The West Virginia House of Delegates and State Senate, during this week’s special session of the Legislature, passed House Bill 203 to increase the State Historic Tax Credit from 10 percent to 25 percent.
Gov. Jim Justice placed the bill on the Special Session agenda after consultation with legislative leadership and interested parties.
The Preservation Alliance of West Virginia, Abandoned Properties Coalition, US Green Building Council, W.Va. Chapter, W.Va. Community Development Hub, Wheeling Heritage, private developers, citizens, and municipalities joined together to create the Revitalize West Virginia Downtown Coalition.
That coalition developed a plan to increase the state historic tax credit to aid in economic development of the state and educate legislators on the importance of the historic rehabilitation tax credit.
Danielle LaPresta, executive director of the Preservation Alliance of West Virginia, said, “I am pleased that the Governor and legislature saw the potential of the historic tax credit to serve as a catalyst to revitalize West Virginia. This program will spark economic development throughout the state regardless of the size of the community.”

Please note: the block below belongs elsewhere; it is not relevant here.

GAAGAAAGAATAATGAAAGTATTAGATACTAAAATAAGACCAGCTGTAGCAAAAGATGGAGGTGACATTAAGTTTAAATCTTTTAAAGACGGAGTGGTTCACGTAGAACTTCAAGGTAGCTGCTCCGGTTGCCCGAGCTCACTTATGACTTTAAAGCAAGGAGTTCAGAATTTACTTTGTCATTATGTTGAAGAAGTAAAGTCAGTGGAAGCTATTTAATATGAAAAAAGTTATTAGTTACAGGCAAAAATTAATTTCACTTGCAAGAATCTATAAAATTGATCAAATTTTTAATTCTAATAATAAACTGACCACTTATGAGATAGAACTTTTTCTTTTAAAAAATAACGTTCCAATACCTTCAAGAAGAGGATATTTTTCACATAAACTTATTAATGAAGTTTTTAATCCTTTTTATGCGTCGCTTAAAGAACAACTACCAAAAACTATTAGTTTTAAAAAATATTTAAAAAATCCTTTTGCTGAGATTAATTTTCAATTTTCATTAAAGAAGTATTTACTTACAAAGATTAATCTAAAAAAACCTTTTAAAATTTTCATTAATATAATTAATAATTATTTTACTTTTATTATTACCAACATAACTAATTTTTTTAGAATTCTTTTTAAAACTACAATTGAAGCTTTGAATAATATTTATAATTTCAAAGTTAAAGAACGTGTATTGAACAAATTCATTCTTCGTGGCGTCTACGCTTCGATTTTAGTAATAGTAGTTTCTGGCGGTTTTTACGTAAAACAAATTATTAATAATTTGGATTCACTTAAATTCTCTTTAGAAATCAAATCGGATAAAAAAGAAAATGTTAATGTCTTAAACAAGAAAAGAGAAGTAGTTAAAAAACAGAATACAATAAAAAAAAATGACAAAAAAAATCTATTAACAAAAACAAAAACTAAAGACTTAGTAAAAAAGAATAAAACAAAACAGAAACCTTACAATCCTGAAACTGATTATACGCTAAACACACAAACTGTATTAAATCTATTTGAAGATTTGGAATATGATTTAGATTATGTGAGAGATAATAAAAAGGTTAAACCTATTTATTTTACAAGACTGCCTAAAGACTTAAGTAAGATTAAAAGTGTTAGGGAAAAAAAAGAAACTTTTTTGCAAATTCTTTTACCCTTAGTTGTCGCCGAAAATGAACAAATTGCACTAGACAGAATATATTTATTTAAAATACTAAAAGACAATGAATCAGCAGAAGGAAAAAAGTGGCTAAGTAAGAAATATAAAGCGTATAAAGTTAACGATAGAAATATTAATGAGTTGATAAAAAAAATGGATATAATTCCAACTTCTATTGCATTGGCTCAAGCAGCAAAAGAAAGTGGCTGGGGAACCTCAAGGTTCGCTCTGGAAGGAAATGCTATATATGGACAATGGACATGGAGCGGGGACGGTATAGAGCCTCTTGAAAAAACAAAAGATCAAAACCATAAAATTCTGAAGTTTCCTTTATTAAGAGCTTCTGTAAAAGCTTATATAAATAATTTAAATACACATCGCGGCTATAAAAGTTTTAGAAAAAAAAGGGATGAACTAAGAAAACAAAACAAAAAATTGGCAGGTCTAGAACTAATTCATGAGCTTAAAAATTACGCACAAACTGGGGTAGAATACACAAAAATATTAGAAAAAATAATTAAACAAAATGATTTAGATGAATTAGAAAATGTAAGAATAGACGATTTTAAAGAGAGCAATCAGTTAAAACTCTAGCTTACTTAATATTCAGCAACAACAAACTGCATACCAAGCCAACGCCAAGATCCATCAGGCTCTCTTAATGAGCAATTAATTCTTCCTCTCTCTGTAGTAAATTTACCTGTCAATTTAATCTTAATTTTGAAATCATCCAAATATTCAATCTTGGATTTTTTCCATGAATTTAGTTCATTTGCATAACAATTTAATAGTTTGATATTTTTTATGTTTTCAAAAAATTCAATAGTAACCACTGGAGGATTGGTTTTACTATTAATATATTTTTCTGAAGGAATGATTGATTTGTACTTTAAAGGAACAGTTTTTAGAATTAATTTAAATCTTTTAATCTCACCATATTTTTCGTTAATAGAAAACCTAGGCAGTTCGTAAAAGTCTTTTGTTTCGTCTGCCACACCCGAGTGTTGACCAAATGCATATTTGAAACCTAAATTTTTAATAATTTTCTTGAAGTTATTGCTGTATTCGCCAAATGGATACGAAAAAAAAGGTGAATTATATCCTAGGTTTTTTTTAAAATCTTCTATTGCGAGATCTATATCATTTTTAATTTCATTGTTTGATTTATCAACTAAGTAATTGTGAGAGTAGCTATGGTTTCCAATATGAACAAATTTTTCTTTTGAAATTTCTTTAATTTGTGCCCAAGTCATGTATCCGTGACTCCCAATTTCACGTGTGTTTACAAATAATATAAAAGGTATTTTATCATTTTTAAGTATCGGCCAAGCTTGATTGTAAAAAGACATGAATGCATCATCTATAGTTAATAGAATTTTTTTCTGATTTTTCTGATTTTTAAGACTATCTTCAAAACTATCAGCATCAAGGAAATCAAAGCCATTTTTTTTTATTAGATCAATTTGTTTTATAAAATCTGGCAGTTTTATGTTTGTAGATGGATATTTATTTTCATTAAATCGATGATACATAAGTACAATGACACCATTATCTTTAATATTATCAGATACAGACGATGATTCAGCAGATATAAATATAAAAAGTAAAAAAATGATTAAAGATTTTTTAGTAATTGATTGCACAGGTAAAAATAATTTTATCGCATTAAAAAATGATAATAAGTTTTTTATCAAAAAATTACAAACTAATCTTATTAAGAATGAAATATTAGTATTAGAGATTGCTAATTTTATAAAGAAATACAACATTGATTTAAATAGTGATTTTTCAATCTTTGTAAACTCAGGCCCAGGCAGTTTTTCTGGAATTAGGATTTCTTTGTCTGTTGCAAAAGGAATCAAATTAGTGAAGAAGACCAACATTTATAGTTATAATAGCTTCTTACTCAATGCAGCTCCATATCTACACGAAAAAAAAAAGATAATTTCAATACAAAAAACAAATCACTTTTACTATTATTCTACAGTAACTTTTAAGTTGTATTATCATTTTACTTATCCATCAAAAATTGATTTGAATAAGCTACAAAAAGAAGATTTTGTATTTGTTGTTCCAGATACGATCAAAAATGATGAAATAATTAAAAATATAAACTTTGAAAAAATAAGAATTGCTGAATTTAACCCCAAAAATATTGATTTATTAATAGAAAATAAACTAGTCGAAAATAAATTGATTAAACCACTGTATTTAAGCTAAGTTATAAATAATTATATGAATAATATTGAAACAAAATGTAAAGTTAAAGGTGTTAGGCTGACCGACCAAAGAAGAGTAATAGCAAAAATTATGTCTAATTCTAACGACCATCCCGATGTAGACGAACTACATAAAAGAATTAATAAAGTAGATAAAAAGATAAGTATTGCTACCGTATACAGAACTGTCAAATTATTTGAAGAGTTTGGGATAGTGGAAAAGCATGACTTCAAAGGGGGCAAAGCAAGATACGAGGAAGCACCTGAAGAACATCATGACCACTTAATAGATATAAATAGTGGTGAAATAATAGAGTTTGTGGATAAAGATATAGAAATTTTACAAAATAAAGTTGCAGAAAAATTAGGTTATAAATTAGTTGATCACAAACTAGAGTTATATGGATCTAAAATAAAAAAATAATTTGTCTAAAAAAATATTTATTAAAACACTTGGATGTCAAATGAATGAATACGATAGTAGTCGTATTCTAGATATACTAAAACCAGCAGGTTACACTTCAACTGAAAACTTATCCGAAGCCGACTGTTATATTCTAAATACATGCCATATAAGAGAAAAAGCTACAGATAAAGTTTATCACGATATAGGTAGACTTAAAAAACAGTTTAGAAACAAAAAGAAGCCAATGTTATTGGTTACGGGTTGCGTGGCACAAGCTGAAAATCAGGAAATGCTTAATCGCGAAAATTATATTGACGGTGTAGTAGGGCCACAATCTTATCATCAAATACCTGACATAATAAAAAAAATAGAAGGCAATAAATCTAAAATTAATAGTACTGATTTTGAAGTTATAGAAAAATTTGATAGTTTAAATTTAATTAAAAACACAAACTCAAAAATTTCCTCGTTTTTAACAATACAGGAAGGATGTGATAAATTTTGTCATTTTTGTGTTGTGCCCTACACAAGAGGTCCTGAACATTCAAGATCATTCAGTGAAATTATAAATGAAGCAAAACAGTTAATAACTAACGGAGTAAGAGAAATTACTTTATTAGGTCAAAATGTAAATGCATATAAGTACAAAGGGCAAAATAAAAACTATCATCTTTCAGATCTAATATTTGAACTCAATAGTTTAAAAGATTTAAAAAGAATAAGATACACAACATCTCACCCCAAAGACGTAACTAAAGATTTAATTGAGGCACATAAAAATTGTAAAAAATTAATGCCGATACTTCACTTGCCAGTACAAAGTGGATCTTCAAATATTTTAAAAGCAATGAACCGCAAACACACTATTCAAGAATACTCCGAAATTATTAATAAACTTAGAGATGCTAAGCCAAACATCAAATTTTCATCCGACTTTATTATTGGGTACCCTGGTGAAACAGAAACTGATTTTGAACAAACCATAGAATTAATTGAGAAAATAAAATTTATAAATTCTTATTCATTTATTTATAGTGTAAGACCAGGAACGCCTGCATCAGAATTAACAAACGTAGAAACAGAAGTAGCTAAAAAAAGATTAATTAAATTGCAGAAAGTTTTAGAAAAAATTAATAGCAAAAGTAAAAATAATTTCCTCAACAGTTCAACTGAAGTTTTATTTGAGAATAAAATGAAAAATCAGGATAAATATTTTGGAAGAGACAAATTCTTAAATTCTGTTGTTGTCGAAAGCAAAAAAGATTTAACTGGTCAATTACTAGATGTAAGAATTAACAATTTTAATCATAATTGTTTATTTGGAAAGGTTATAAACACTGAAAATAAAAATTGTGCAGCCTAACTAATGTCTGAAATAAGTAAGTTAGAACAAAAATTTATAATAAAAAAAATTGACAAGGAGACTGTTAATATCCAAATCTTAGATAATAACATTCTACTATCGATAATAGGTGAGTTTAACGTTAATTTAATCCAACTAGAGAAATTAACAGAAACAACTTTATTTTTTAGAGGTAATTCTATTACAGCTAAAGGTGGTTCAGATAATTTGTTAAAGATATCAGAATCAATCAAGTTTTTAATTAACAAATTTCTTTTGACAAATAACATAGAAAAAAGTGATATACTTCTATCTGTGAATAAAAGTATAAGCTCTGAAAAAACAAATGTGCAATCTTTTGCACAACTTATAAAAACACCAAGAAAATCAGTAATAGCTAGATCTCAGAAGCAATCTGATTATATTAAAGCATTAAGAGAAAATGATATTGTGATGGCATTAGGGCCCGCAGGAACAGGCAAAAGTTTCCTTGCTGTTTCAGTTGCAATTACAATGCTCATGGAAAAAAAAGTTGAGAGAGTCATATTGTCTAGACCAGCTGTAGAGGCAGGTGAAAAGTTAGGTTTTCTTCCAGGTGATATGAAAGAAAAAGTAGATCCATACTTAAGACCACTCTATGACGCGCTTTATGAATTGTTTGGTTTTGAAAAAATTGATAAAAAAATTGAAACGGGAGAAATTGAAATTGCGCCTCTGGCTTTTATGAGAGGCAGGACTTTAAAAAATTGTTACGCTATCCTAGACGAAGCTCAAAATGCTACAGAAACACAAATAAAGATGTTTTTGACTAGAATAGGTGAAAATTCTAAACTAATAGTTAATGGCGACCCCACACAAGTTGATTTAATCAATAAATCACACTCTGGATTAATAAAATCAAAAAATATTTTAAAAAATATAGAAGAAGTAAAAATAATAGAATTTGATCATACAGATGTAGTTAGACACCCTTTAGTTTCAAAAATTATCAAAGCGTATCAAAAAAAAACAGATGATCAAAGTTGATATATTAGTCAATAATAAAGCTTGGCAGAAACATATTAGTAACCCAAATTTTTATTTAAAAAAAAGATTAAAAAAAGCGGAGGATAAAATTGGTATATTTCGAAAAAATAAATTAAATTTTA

The governor is a strong ally of historic preservation in West Virginia, LaPresta said.
The 25 percent credit brings West Virginia to parity with neighboring states. Ohio, Pennsylvania and Virginia have a 25 percent state historic tax credit; Maryland and Kentucky have a 20 percent tax credit. This increase will encourage the rehabilitation of historic buildings and spur private investment, create jobs, and help rid the state of vacant and underutilized buildings. Studies have shown that the estimated return on the state’s investment is approximately 2:1. This means for every dollar of tax credit provided by the state, two dollars of additional state taxes and revenue will be created through investments.
Renee Kuhlman, director of Policy Outreach, Government Relations and Policy from the National Trust for Historic Preservation said, “With these improvements, state legislators are putting West Virginia’s heritage to work and encouraging investors to bring their dollars to the Mountaineer State. States that have improved their historic tax credits have doubled the use of the federal historic tax credit and have seen construction jobs increase because renovation is labor intensive.”
The Legislature passed the legislation with overwhelming support in both houses.
Mike Gioulis, PAWV Advocacy chairperson, speaking for the coalition, said: “The coalition would like to thank all of the legislators that voted in favor of the bill, including the sponsors, Speaker Tim Armstead, R, Kanawha, and Tim Miley, D, Harrison. We appreciate that Senate Majority Leader Ryan Ferns, R, Ohio, and Senator Glenn Jeffries, D, Putnam, spoke in favor of the bill. We also would like to thank Chairman Eric Nelson, Jr., R, Kanawha, for his leadership on this issue.”